Higher emissions due to thawing of permafrost | Polarjournal
A Russian-German team examines deep thermokarst lake and lagoon sediments on the Bykowsky Peninsula during a drilling expedition in spring 2017 (Photo: Guido Grosse, AWI)

In a study, researchers show that an abrupt thawing of permafrost increases emissions by 40 percent. The permafrost regions of the Arctic are often referred to as a natural freezer, where a huge amount of carbon is stored, mainly in the form of animal and plant remains accumulated over millennia. However, these are decomposed by microorganisms as soon as the soil, which has been frozen until now, thaws. This produces climate-damaging greenhouse gases such as methane and carbon dioxide.

A German-Russian permafrost team is dispatched by an MI-8 helicopter to set up a camp in a remote location in the Lena Delta (Photo: Guido Grosse, AWI)

An international team of researchers has now found that the rate of thawing has a decisive influence on the type and amount of greenhouse gases released. As the researchers report in the journal Nature Geoscience, abrupt thawing processes, such as those possible in about five percent of Arctic permafrost landscapes, could increase total emissions by 40 percent – an increase that current climate models have not yet taken into account.

The German-Russian permafrost team Frank Günther, Georgii Maximov and Ingmar Nitze drill a well to monitor the permafrost temperature on the island of Sobo-Sise in the Northern Siberian Lena Delta. (Photo: Guido Grosse, AWI)

Rapid thawing processes are already changing the landscape and ecosystems of the Arctic. This means, for example, the rapid thawing and sinking of large areas of permafrost. However, this also includes so-called thaw slipping in hillsides and the formation of sinks in which rain water and meltwater accumulate, so that pools and lakes form. These so-called thermokarst lakes absorb much more solar energy on their surface than the surrounding land area. The heat stored in the water is then released to the frozen subsoil in a particularly effective way – at the bottom of the water as well as at the shore edges, which is why the permafrost in the vicinity of the lake quickly thaws. Often the shore area disintegrates and under certain circumstances the lake even runs out. Microorganisms then have the best starting conditions to decompose the animal and plant residues that were once trapped in permafrost, thereby producing greenhouse gases such as methane and carbon dioxide.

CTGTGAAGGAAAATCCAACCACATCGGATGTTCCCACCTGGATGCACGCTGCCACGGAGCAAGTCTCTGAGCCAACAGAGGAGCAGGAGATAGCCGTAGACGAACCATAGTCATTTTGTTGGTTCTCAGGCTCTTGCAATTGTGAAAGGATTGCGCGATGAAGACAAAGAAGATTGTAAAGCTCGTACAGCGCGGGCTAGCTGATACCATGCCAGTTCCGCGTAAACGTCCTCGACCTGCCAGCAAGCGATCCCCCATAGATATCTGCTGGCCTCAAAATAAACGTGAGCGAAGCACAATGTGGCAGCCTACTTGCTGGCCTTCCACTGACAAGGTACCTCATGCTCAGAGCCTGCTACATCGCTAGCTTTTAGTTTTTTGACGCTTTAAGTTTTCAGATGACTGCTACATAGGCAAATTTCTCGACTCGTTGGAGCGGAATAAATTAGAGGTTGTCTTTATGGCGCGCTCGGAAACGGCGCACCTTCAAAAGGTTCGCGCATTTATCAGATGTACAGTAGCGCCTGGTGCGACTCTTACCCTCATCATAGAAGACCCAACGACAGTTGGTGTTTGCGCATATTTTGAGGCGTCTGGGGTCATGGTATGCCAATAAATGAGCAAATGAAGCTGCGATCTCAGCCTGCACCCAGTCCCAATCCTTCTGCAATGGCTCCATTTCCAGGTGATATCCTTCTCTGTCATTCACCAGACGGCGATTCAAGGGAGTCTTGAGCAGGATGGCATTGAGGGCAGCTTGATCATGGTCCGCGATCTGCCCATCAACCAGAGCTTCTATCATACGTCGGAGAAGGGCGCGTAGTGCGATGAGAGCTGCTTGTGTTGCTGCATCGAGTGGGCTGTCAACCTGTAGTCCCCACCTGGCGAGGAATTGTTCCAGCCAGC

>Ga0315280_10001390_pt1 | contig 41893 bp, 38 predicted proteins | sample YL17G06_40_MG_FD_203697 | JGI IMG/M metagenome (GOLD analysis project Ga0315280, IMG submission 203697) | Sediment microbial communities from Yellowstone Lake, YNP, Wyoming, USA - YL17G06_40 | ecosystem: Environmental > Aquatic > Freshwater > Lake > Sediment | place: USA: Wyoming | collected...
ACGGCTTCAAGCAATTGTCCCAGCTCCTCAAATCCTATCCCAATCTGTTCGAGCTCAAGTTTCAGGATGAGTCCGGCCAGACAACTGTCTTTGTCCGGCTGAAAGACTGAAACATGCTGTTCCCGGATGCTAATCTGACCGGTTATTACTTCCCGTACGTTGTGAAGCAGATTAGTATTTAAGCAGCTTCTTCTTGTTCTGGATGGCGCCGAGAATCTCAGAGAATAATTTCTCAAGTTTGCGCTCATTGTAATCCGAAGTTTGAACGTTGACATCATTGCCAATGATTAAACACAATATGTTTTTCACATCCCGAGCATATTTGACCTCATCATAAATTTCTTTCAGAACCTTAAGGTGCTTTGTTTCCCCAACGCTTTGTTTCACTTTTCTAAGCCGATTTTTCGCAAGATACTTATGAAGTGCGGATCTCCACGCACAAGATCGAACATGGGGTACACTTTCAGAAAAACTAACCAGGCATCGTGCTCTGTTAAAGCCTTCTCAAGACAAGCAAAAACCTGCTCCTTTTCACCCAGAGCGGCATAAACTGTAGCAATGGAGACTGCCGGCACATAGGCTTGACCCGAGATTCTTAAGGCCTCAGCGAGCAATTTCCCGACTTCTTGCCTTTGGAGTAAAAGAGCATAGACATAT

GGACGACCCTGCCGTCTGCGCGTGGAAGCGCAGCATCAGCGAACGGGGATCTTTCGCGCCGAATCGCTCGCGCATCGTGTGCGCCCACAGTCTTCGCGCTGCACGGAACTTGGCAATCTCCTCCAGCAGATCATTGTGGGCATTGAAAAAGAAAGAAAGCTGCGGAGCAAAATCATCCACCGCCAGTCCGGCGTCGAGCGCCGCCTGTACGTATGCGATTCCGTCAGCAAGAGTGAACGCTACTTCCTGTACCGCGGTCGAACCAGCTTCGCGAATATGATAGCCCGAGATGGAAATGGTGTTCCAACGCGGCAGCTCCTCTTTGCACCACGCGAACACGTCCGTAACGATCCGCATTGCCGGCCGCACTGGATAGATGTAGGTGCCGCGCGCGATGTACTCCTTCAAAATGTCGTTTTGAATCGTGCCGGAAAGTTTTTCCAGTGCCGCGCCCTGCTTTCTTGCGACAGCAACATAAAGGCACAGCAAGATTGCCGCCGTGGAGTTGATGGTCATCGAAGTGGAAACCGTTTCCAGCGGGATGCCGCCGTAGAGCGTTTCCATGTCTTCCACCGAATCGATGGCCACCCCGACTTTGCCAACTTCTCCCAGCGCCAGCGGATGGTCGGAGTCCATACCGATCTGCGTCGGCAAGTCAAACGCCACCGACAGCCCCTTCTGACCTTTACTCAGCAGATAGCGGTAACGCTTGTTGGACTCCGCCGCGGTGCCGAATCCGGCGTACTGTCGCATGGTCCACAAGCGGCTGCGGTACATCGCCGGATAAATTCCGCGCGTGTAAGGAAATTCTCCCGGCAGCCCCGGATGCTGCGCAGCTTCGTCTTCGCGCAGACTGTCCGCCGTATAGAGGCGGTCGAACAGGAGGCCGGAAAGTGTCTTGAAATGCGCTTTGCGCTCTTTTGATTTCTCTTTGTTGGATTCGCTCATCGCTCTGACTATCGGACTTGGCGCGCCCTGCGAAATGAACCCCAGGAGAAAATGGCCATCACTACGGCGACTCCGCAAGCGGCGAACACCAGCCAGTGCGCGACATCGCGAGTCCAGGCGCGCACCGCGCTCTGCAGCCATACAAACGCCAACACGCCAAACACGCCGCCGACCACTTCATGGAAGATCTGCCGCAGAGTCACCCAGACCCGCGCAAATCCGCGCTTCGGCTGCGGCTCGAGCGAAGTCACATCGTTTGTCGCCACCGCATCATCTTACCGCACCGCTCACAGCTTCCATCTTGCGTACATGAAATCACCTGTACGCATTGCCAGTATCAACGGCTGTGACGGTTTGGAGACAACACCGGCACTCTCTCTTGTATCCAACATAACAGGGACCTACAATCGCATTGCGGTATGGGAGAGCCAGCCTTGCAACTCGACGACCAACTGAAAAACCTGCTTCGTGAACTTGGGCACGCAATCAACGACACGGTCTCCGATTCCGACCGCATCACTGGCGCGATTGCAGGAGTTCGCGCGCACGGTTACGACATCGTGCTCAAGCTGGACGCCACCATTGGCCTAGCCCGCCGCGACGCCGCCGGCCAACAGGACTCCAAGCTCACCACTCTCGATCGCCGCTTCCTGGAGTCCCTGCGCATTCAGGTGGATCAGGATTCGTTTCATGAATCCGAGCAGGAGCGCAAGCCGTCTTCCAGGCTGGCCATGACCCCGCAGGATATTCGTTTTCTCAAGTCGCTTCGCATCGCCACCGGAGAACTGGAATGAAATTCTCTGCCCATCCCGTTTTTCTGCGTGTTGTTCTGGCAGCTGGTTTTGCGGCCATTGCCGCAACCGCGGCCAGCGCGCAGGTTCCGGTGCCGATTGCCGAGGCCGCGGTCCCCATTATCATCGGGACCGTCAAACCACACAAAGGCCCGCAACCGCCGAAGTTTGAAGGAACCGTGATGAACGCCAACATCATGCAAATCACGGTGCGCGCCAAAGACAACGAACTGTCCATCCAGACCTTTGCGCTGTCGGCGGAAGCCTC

This drill core shows ice-rich permafrost with ice lenses scattered over the Yedoma deposits in the Northern Siberian Lena Delta (Photo: Guido Grosse, AWI)

“A rapid thawing of the permafrost is always a dramatic ecological change. Permafrost landscapes, where you could just walk with hiking boots and were dry enough for trees to grow, quickly turn into a muddy mess,” says lead author Prof. Merritt Turetsky, director of the Institute for Arctic and Alpine Research (INSTAAR) at the University of Colorado Boulder.

Fast thawing releases a lot of methane

The Arctic permafrost soils contain an estimated 1440 to 1600 billion tons of carbon in the form of organic residues – spread over a total area of 18 million square kilometers. In their new study, scientists estimate that one-fifth of these landscapes contain so much underground ice that it encourages a rapid thawing of the earth. “As we now know, this rapid thawing releases a lot of carbon in the form of methane, which is about 25 times more climate-effective than carbon dioxide as a greenhouse gas. This means that rapid thawing processes on a relatively small area have an enormous long-term effect,” says co-author Prof. Guido Grosse, head of the permafrost research section of the AWI.

A massive thawing water intrusion on the Yedoma coast of the Bykowsky Peninsula is inspected by an AWI permafrost team (Photo: Guido Grosse, AWI)

For the new study, the international team of researchers in various model studies had compared the amount of greenhouse gases currently released and up to the year 2300 when permafrost gradually thaws – meaning periods of several decades – and what emissions occur when the thawing processes occur within a few days or years. “Knowing these differences is very important, because our climate models can only reflect the gradual thawing of the permafrost. They thus substantially underestimate the emission and warming potential of thawing permafrost landscapes,” explains Guido Grosse.

If rapid thawing processes were included, the estimate of the warming potential from emissions from the Arctic permafrost region would be twice as high, the authors report. While this does not mean that greenhouse gas emissions in permafrost regions could be described as a climate bomb, it is clear that they will further exacerbate man-made climate change.

The results of the new study highlight the urgency to incorporate permafrost and the various mechanisms of its thawing into all climate models. At the same time, however, humanity must step up climate protection in order to limit global warming. “If we act in this decade, the worst effects of climate change can still be averted,” says Merritt Turetsky.

Source: Prof. Guido Grosse / AWI

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